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You would be forgiven for not knowing about China’s secret foreign “police stations”; the news that such offices exist has only come to light in the last two months. In the Netherlands, local media had reported that China was allegedly operating two such places in Rotterdam and Amsterdam since 2018. And in late October of this year, the Dutch Foreign Ministry said it was investigating these claims. Fast forward to Wednesday of this week and the government has demanded that these sites be immediately shut down.   
China has denied the claims that it is running “posts” to monitor foreign dissidents. It is understood that the so-called police stations claim to offer consular assistance to Chinese citizens in the Netherlands. However, according to reports, neither of the two offices have been registered with the Dutch government, and campaigners argue that the offices are actually used to bring in political opponents and critics of the Chinese government, sometimes in order to be sent back to China, and other times to be interrogated or threatened in order to stop such activism.   
The Dutch Minister of Foreign Affairs, Wopke Hoekstra, said on Monday,
“[We] have asked the Chinese ambassador for full clarification on the so-called police service stations carrying out tasks in the Netherlands on behalf of the Chinese government.
“Because no permission has been requested from the Netherlands for this, the Ministry has informed the ambassador that the stations must close immediately. In addition, the Netherlands will conduct research into the stations, in order to find out their precise activities.”  
When the news first broke, the Chinese government responded by stating that such reports were “completely false”. However, Maxime Hovenkamp, spokesperson for the Dutch Ministry of Foreign Affairs, told AFP that the government took the claims extremely seriously.
“The Dutch ministers of justice and foreign affairs have taken note of the reports… and take the matter very seriously… The foreign ministry is currently investigating the activities of the so-called police stations. When we have more clarity on this, appropriate measures will be taken.” 
China has sought to spin the unearthed unregulated offices as “public security stations” – whatever this means. During a routine briefing in Beijing, the Chinese Foreign Ministry spokesman Zhao Lijian claimed,
“The organisations you mentioned are not police stations or police service centres… Their activities are to assist local Chinese citizens who need to apply for expired driver’s license renewal online, and activities related to physical examination services by providing the venue. We hope that the parties concerned do not make unreasonable claims.”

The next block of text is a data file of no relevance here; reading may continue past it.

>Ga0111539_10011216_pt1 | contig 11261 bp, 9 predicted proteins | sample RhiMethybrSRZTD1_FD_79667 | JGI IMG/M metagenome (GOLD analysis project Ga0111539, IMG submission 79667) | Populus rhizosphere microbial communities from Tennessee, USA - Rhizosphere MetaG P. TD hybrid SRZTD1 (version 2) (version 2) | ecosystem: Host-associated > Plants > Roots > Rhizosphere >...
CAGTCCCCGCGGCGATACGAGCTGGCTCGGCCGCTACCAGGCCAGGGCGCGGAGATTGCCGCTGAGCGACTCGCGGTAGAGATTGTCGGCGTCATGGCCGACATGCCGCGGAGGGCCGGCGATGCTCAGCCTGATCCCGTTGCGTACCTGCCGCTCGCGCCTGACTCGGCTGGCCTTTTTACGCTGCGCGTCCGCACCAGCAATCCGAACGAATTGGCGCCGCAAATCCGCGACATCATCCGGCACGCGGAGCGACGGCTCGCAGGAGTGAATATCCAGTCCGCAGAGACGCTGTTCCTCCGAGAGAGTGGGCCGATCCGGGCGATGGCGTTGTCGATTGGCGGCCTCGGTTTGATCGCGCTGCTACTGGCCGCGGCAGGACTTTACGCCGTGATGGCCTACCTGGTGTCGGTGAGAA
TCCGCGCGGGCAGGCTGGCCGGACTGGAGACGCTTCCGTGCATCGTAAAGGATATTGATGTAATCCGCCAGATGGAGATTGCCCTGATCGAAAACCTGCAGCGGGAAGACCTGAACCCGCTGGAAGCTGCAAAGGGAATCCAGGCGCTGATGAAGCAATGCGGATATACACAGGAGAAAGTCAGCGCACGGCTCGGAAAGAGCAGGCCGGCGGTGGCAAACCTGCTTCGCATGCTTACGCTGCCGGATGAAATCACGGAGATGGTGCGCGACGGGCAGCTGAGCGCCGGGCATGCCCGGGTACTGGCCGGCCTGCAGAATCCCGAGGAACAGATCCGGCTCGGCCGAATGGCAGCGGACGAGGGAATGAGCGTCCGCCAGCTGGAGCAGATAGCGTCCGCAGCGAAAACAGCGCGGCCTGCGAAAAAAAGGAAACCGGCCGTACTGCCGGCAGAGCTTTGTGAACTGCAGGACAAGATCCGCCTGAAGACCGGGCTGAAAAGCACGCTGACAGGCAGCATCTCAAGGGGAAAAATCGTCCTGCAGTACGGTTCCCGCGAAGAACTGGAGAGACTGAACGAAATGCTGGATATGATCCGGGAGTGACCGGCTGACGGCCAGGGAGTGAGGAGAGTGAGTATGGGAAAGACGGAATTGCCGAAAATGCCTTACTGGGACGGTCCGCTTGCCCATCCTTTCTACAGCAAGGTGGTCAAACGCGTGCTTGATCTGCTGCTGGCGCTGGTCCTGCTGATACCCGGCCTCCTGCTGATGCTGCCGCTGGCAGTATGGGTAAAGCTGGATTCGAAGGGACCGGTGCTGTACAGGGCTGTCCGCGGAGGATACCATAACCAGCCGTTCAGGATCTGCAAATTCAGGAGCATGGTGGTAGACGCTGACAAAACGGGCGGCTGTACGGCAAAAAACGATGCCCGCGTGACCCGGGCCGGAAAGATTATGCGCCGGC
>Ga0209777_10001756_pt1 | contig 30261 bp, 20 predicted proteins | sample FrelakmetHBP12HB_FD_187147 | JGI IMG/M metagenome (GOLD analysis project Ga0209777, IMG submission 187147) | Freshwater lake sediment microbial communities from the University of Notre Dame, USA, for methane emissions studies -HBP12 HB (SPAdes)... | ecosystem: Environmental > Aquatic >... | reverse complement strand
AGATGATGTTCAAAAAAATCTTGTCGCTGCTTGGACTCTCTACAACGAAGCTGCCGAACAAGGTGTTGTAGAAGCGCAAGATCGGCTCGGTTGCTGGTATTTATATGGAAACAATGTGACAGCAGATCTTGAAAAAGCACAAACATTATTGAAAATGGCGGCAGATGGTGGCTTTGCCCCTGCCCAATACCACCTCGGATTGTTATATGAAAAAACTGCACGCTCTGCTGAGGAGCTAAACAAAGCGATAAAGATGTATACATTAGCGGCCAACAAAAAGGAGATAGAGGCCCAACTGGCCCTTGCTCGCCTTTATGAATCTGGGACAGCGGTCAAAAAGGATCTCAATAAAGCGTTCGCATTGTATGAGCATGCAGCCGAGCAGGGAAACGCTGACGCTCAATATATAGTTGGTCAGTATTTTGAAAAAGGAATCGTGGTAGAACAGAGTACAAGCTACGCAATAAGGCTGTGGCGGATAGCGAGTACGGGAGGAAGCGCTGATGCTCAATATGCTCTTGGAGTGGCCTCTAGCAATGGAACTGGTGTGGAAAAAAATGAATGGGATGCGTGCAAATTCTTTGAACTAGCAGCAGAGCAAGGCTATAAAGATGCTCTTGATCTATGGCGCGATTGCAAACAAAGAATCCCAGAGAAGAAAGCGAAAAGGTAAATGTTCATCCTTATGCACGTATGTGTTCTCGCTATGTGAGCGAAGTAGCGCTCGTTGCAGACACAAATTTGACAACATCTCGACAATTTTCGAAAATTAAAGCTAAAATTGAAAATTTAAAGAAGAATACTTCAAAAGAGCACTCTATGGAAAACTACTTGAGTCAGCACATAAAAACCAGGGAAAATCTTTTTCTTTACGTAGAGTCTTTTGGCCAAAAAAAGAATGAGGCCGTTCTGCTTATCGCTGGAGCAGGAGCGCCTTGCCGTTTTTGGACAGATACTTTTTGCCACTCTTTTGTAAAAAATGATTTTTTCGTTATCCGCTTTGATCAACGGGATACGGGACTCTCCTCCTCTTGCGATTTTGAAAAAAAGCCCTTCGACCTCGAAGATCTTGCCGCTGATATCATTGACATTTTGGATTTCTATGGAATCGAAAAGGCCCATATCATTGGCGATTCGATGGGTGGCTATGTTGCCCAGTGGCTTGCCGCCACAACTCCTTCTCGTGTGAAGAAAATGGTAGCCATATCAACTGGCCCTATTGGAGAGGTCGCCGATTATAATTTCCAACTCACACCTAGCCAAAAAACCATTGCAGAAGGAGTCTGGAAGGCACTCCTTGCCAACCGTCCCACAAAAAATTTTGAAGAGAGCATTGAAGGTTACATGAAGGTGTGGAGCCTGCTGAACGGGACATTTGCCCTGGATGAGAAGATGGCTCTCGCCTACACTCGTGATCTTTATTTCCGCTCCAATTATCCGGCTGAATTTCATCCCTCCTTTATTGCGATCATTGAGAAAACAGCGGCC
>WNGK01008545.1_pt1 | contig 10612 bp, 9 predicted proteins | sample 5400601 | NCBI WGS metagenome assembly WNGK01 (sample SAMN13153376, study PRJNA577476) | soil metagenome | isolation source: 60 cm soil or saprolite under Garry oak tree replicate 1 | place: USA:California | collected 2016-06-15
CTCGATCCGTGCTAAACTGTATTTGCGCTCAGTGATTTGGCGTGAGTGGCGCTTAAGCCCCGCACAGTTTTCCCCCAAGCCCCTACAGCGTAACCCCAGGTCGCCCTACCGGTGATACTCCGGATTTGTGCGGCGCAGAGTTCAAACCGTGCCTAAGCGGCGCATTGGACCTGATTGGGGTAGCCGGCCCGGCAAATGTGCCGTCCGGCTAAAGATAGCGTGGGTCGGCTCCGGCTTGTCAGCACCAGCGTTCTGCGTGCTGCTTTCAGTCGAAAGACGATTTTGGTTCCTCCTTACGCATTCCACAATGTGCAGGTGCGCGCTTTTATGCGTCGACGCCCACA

Tip of the iceberg
In September, the Spanish human rights group, Safeguard Defenders, released a report that said there are at least 36 so-called “police stations” dotted throughout Europe and more in four other continents. Spain and Portugal have a high concentration of such stations and it is concerning that such sites have apparently been free to do as they wish. 
There are believed to be “posts” in the UK’s cities of Glasgow and London, in addition to one that has already been closed but was located in Ireland’s capital, Dublin. Moreover, German economic powerhouse Frankfurt is believed to be home to a station, as is Paris with three such sites, and Vienna, Austria housing a further site, in addition to four in Italy.
Following a recent investigation, Alexander Dukalskis, an associate professor in the School of Politics and International Relations at University College Dublin, told VICE World News,
“The justification is to bring back people who are corrupt or participating in fraud. But there are existing mechanisms for this already. So it’s not clear why this kind of shadow structure has to be set up…
“The system can be abused to target dissidents, activists and ethnic minorities like Uyghurs or Tibetans abroad, which we have ample evidence that the Chinese government harasses, threatens, monitors and generally intimidates through a lot of different channels.” 
Britain is evidently not immune to such illegal Chinese outposts. Indeed, there are believed to be three such sites in the country, and it was reported by Inside Croydon earlier this week that a British MP was so shocked to discover a Chinese “police station” on Croydon High Street, that she raised an urgent question in the Commons to find out how and why such a site should be present in the town. 
The disturbing reality is that China is operating dozens of so-called police stations in various locations throughout Europe and other continents, usually within normal-looking businesses or premises. In London’s Hendon site, for example, the station is apparently sharing office space with a Hunter Realty estate agents. And in Glasgow, the station is reportedly housed in a Chinese restaurant. It would also appear that such businesses are willingly co-operating with Chinese operatives, raising further questions as to whether they are being fed hush money or some other form of incentive. 
Cease and desist
If China is allowed to continue to operate such entities, along with the likes of its Confucius Institutes, this deadly combination is clearly making it extremely easy for the Chinese Communist Party (CCP) to track and monitor dissidents – such as those who demand Hong Kong independence and democracy, as well as Tibetan and Taiwanese critics of Beijing’s rule and threatening language – in addition to controlling exactly what foreigners learn of Chinese culture.
This double-pronged sword or two-headed dragon is a serious threat to not only Uyghurs, but also the aforementioned groups and also the local populations where such “police stations” or Confucius Institutes are located. It is high time that this dragon is eliminated.